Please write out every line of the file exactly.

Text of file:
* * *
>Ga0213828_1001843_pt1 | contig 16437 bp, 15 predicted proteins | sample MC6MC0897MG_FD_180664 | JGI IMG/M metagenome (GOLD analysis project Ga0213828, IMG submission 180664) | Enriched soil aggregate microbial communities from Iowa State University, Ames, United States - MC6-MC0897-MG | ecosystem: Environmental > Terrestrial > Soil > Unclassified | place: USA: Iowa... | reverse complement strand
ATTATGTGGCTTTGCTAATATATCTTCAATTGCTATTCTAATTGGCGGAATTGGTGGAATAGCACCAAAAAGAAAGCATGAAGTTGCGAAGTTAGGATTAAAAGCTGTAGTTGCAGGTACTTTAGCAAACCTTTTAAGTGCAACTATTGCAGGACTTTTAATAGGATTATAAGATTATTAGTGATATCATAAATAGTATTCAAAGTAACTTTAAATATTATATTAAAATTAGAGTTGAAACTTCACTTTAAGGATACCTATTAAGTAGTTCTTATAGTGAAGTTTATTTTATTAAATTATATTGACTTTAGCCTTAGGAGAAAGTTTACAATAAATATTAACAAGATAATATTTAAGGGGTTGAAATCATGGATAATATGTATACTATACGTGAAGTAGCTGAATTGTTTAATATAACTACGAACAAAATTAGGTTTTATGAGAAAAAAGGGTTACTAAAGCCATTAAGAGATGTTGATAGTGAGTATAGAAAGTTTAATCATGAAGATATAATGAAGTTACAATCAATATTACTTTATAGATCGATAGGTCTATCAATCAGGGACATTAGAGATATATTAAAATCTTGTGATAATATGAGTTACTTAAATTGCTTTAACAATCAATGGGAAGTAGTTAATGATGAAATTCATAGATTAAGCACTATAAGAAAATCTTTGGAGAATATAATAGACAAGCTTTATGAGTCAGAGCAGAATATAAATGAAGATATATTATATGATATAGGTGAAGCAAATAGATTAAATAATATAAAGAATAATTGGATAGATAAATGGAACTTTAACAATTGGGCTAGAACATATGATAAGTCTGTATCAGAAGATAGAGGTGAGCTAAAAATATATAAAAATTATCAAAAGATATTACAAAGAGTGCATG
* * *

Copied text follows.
>Ga0213828_1001843_pt1 | contig 16437 bp, 15 predicted proteins | sample MC6MC0897MG_FD_180664 | JGI IMG/M metagenome (GOLD analysis project Ga0213828, IMG submission 180664) | Enriched soil aggregate microbial communities from Iowa State University, Ames, United States - MC6-MC0897-MG | ecosystem: Environmental > Terrestrial > Soil > Unclassified | place: USA: Iowa... | reverse complement strand
ATTATGTGGCTTTGCTAATATATCTTCAATTGCTATTCTAATTGGCGGAATTGGTGGAATAGCACCAAAAAGAAAGCATGAAGTTGCGAAGTTAGGATTAAAAGCTGTAGTTGCAGGTACTTTAGCAAACCTTTTAAGTGCAACTATTGCAGGACTTTTAATAGGATTATAAGATTATTAGTGATATCATAAATAGTATTCAAAGTAACTTTAAATATTATATTAAAATTAGAGTTGAAACTTCACTTTAAGGATACCTATTAAGTAGTTCTTATAGTGAAGTTTATTTTATTAAATTATATTGACTTTAGCCTTAGGAGAAAGTTTACAATAAATATTAACAAGATAATATTTAAGGGGTTGAAATCATGGATAATATGTATACTATACGTGAAGTAGCTGAATTGTTTAATATAACTACGAACAAAATTAGGTTTTATGAGAAAAAAGGGTTACTAAAGCCATTAAGAGATGTTGATAGTGAGTATAGAAAGTTTAATCATGAAGATATAATGAAGTTACAATCAATATTACTTTATAGATCGATAGGTCTATCAATCAGGGACATTAGAGATATATTAAAATCTTGTGATAATATGAGTTACTTAAATTGCTTTAACAATCAATGGGAAGTAGTTAATGATGAAATTCATAGATTAAGCACTATAAGAAAATCTTTGGAGAATATAATAGACAAGCTTTATGAGTCAGAGCAGAATATAAATGAAGATATATTATATGATATAGGTGAAGCAAATAGATTAAATAATATAAAGAATAATTGGATAGATAAATGGAACTTTAACAATTGGGCTAGAACATATGATAAGTCTGTATCAGAAGATAGAGGTGAGCTAAAAATATATAAAAATTATCAAAAGATATTACAAAGAGTGCATG